The analysis was performed from a societal perspective and included maternal and neonatal health outcomes and costs. The costs included direct medical costs for the ante-, peri- and postnatal periods and non-medical costs and indirect costs. An overview of all costs and their respective sources can be found in Table 1 and in Additional file 1: Tables S1 and S2. For each country, antenatal resource usage calculations were based on the national antenatal/neonatal guidelines and were validated by an expert in each country. One extra consultation with an anaesthesiologist was included when an ERCD was planned. Ambulatory costs, i.e. costs for outpatient care, were obtained from country specific ambulatory tariff lists and linked to resource use. Inpatient costs of the mother and newborn were calculated per health-state based on country-specific Diagnostic Related Groups (DRG) data. Two extra visits with an obstetrician and paediatrician were included in cases of short-term maternal and/or neonatal morbidities, and direct non-medical costs (i.e. travel costs) were also included. The average distance to ambulatory centres and hospitals was multiplied by the unit cost for transportation. The cost of HIE was estimated as half of the yearly cost of CP, for 2 years . For long-term consequences such as cerebral palsy and maternal and neonatal mortality, lifetime costs were calculated including the lifetime societal cost for cerebral palsy for 50 years  and lifetime productivity loss for maternal and neonatal mortality. National discount rates for costs and utilities were used: Belgium (3%, 1.5%), Germany (5%, 5%), Ireland (5%, 5%) and Italy (3%, 3%) [45,46,47,48]. The Harmonized Indices of Consumer Prices (HICP) - health were used to convert all costs to 2016 euros .
Quality-adjusted life years (QALYs) were used to measure outcomes for the different health states (Table 2 and Additional file 1: Table S2). The country-specific utilities for normal health were considered as the base-case utility [50, 51]. Ireland did not have country-specific values available, and UK utility values were used. Utility values during the antenatal period were assumed to be equal for both groups, VBAC and ERCD. Thereafter, utilities were calculated for each maternal and neonatal outcome separately by reducing the country-specific utilities for normal health with the corresponding disutility of the maternal and neonatal outcome. No country-specific disutilities could be obtained, consequently, the disutility values were based on data obtained from the literature [9, 11, 12, 52].
The primary outcome was the incremental cost-effectiveness ratio (ICER) per QALY gained using the expected costs and QALYs gained by using the following formula:
The cost-effectiveness threshold was country dependent. For Belgium, Germany and Italy, the gross domestic product (GDP) per capita was used, with an ICER of €36,633/QALY, €37,719/QALY and €27,219/QALY respectively . The cost-effectiveness threshold for Ireland was historically set at €45,000/QALY . Additionally, the incremental net monetary benefit (INMB) between VBAC versus ERCD was calculated applying various thresholds in order to evaluate the cost-effectiveness (Additional file 1: Figure S2).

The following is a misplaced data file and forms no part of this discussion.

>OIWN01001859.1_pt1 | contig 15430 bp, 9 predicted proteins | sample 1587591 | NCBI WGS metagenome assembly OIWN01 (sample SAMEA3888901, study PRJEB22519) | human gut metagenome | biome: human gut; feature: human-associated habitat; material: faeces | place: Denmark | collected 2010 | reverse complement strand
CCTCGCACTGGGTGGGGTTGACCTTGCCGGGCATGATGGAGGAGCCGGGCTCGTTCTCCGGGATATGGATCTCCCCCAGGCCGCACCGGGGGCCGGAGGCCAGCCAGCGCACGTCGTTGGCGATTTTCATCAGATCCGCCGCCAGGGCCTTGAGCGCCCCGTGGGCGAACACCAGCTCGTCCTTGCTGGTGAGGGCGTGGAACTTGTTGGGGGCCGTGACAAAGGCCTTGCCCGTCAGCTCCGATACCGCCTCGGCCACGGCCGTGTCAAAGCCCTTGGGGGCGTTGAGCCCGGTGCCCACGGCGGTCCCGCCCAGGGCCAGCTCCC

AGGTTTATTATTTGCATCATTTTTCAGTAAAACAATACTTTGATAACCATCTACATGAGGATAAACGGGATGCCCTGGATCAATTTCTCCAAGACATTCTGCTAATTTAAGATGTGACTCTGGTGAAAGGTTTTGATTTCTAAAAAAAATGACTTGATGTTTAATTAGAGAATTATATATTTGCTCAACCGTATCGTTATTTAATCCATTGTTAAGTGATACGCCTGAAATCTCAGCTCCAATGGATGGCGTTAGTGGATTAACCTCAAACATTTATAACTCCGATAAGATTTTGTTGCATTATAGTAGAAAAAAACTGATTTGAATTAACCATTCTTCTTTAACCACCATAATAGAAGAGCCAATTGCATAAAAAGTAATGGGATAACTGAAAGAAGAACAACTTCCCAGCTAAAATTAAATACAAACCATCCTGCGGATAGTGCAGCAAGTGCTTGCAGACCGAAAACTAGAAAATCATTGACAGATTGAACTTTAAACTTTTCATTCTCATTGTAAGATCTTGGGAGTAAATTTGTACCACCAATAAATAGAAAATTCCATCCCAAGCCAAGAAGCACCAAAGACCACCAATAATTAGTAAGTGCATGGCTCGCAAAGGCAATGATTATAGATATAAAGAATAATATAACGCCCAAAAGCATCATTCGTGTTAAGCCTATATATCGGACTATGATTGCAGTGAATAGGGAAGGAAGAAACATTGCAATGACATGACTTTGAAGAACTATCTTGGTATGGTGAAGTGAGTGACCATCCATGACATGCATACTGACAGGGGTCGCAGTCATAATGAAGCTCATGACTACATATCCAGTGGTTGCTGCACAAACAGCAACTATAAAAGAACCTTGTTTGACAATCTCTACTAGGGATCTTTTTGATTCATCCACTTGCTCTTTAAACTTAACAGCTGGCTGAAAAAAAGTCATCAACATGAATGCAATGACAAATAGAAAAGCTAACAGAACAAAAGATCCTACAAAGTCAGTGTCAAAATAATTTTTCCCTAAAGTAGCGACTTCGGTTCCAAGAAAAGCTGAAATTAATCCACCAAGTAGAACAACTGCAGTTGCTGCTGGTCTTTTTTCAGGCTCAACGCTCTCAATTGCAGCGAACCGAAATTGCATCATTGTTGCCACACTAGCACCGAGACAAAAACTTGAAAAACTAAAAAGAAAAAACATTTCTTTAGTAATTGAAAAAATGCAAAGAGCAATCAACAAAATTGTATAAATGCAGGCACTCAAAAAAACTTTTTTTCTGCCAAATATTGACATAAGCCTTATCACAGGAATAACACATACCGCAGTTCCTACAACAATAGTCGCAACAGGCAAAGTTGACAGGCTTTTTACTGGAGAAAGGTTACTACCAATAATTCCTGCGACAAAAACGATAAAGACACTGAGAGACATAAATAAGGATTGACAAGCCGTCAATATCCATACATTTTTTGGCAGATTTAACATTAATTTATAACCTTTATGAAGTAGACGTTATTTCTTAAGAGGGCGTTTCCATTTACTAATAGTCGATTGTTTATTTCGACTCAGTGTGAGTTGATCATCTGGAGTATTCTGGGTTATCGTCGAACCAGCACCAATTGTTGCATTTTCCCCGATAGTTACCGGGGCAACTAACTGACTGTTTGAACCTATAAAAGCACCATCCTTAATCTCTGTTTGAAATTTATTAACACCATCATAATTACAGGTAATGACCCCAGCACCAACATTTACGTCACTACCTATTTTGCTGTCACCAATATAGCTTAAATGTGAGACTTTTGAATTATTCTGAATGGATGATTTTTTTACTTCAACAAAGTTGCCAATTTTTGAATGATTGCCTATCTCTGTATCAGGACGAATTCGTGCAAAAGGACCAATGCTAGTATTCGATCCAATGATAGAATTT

To identify the uncertainty of parameters and the robustness of the results of the base-case model, sensitivity analyses were performed. Both one-way and probabilistic sensitivity analyses were conducted on the input parameters for all costs, probabilities and utilities used in the model. In the one-way sensitivity analysis, input parameters were varied by 30% of their initial value, and parameters with the highest impact are presented in Tornado diagrams. Simulations were conducted by using beta and Dirichlet distributions for probabilities and utilities, and gamma distributions for costs. A probabilistic sensitivity analysis was performed using Monte Carlo simulations with 5000 iterations.
Base-case scenario analysis
The base-case analysis comparing VBAC with ERCD for this hypothetical cohort resulted in an average of 32,312 fewer caesarean sections per 100,000 women in each of the four countries (Additional file 1: Table S3). The ICER results of the deterministic analysis for a 6-week time horizon demonstrated that VBAC was a dominant strategy in all four countries, which means less costly and more effective than ERCD. This results in a negative ICER of -€441/QALY for Germany, −€2035/QALY for Belgium, −€3042/QALY for Italy and -€9891/QALY for Ireland (Table 3). When considering a lifetime time-horizon, VBAC was a dominant strategy in Ireland (−€96,753/QALY) and Italy (−€15,965/QALY). Compared to ERCD, VBAC remained a cost-effective strategy, which means slightly more costly and more effective, for Belgium (€3669/QALY) and Germany (€12,817/QALY). The overall maternal morbidity rate was higher in the VBAC arm compared to the ERCD arm (5.64% versus 3.25%) due to the morbidity related to performing emergency caesarean sections. The neonatal morbidity rate, 6.82% for VBAC and 5.14% for ERCD, and mortality rate, 0.02% for VBAC and 0.00% for ERCD, were higher in the VBAC arm due to the higher amount of complications in case of an emergency caesarean section or uterine rupture. The overall maternal mortality rate was comparable for both groups (0.01% and 0.00% in both groups).